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Of course, there are other titles: "Loyalists" are sometimes called "Unionists" or "Royalists", and the Republicans as "Nationalists". The terms are pretty ambiguous, particularly the "Loyalist" title, while "Royalist" implies fealty to the House of Saxe-Coburg Gotha/Windsor (which the Irish Free State had). On the other hand, it's not uncommon for someone to become a "Republican Unionist" (i.e., desirous of democratic rule from a republican Britain), or an Ulster Nationalist (i.e., desirous of an independent Ulster), which does exist.[[note]]At one point (before about 1919--well before "the Troubles" but within its background) it was totally consistent to be a "Royalist Nationalist" (desiring an independent united Ireland under a monarchy headed by the House of Saxe-Coburg Gotha/Windsor; this was what the Irish Parliamentary Party wanted).[[/note]] Yes, this really is one of ''those'' conflicts, happening right around the corner.
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Of course, there are other titles: "Loyalists" are sometimes called "Unionists" or "Royalists", and the Republicans as "Nationalists". The terms are pretty ambiguous, particularly the "Loyalist" title, while "Royalist" implies fealty to the House of Saxe-Coburg Gotha/Windsor (which the Irish Free State had). On the other hand, it's not uncommon for someone to become a "Republican Unionist" (i.e., desirous of democratic rule from a republican Britain), or an Ulster Nationalist (i.e., desirous of an independent Ulster), which does exist.[[note]]At one point (before about 1919--well before "the Troubles" but within its background) it was totally consistent to be a "Royalist Nationalist" (desiring an independent united Ireland under a monarchy headed by the House of Saxe-Coburg Gotha/Windsor; this was what the Irish Parliamentary Party wanted). There was also a small minority of nationalists who wanted to restore a descendent of the Irish High Kings to the throne.[[/note]] Yes, this really is one of ''those'' conflicts, happening right around the corner.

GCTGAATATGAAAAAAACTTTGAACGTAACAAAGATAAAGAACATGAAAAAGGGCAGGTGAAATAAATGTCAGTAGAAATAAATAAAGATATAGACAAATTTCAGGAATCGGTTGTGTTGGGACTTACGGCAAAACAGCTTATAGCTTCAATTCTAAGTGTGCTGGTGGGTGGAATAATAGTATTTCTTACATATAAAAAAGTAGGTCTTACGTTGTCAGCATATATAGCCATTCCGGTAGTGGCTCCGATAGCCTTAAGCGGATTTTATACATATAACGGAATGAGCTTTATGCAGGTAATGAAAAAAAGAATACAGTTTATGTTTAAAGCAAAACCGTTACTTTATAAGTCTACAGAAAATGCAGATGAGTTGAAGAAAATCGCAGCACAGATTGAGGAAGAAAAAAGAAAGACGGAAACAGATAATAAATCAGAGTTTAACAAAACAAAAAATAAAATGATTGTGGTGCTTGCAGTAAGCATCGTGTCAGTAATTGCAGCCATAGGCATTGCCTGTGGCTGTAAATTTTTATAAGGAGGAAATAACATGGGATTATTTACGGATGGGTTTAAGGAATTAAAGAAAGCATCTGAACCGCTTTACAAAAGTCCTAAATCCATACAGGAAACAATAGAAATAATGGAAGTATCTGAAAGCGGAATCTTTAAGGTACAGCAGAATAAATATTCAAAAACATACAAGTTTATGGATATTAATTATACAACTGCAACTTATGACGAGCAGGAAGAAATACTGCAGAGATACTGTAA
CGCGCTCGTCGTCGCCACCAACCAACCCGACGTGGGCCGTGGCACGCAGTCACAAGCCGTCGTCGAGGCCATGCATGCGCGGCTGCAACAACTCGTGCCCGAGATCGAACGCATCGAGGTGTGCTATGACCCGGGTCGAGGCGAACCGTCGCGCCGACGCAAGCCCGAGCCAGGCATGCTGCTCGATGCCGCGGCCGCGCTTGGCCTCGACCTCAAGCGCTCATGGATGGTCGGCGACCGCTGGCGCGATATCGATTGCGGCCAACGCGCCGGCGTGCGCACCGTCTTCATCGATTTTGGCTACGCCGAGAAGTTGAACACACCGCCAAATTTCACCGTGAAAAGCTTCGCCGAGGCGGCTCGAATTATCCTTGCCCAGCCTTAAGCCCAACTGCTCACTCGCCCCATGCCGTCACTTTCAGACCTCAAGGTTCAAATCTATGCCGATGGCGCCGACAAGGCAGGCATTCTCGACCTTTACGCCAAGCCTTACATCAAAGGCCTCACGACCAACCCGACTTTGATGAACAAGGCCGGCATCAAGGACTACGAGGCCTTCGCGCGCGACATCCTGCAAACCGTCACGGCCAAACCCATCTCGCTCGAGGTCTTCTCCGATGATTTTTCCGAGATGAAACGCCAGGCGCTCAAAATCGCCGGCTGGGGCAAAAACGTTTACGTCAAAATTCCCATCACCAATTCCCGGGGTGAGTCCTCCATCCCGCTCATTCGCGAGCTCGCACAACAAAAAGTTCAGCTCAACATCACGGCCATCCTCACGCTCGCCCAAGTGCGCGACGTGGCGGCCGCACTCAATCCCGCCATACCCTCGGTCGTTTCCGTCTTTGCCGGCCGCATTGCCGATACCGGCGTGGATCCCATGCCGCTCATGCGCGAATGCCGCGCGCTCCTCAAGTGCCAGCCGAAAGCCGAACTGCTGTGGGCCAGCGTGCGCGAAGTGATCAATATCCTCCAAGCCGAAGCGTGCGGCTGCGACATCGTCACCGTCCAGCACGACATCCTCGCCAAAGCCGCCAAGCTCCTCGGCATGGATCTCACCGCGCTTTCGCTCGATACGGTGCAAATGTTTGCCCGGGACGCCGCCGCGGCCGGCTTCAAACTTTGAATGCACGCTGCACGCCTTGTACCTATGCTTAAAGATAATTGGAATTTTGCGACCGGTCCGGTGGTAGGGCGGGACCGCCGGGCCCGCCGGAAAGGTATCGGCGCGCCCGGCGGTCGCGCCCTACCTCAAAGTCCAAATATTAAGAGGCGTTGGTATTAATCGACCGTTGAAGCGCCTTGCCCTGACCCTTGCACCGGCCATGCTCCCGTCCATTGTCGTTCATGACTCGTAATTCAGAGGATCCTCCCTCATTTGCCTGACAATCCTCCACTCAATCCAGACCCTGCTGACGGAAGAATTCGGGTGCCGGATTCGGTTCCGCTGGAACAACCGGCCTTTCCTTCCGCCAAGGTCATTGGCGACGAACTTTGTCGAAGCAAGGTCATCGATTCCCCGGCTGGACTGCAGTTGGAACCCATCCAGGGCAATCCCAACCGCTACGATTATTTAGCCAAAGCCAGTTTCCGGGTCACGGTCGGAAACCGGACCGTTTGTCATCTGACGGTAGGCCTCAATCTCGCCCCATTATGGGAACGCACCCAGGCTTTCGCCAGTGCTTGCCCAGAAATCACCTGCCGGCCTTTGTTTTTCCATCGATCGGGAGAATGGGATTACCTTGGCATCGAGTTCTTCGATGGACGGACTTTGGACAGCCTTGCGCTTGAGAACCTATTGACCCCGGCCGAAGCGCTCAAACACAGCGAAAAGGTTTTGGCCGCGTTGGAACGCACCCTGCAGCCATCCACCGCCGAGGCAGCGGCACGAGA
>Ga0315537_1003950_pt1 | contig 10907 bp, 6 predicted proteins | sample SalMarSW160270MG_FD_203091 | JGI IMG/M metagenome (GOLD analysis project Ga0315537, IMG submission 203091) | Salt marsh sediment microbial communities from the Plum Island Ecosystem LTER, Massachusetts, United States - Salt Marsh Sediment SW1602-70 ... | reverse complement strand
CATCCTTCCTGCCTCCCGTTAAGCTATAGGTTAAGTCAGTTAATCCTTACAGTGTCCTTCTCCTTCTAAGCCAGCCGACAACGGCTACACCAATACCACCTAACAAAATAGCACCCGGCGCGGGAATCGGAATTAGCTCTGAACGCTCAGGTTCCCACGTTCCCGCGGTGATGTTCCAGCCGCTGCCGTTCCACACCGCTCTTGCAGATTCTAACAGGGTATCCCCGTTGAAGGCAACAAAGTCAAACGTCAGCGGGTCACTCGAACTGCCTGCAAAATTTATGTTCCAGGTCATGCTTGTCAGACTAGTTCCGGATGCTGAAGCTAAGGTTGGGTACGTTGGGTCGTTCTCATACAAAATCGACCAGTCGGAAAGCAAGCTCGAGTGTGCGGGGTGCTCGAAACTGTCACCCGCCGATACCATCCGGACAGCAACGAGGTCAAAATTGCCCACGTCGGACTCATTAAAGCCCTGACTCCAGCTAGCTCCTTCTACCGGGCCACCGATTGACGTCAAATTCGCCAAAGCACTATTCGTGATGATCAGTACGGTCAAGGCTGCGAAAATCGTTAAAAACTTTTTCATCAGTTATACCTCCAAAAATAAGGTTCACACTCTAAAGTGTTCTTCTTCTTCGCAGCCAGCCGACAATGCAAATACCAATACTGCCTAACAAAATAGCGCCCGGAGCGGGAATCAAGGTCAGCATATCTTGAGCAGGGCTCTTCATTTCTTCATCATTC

24th Aug '15 8:25:45 AM Ahearne
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Once again, there isn't much evidence to this myth
The Troubles are pretty much over now, with the IRA having effectively ceased to function, although there are still occasional flareups, and sectarian violence, largely unrelated to the conflict, still rears its ugly head. The legacy remains, though -- a recent proposal by a commission to pay the nearest relatives of ''all'' casualties a compensation of 12,000 led to outrage. Also, a lot of former IRA men are now involved in drug rings, partly because smuggling guns during that period turned out to be rather good training for drug running (which they also got into at the time as a source of funds).
to:
The Troubles are pretty much over now, with the IRA having effectively ceased to function, although there are still occasional flareups, and sectarian violence, largely unrelated to the conflict, still rears its ugly head. The legacy remains, though -- a recent proposal by a commission to pay the nearest relatives of ''all'' casualties a compensation of 12,000 led to outrage. Also, a lot of former IRA men are now involved in drug rings, partly because smuggling guns during that period turned out to be rather good training for drug running (which they also got into at the time as a source of funds). running.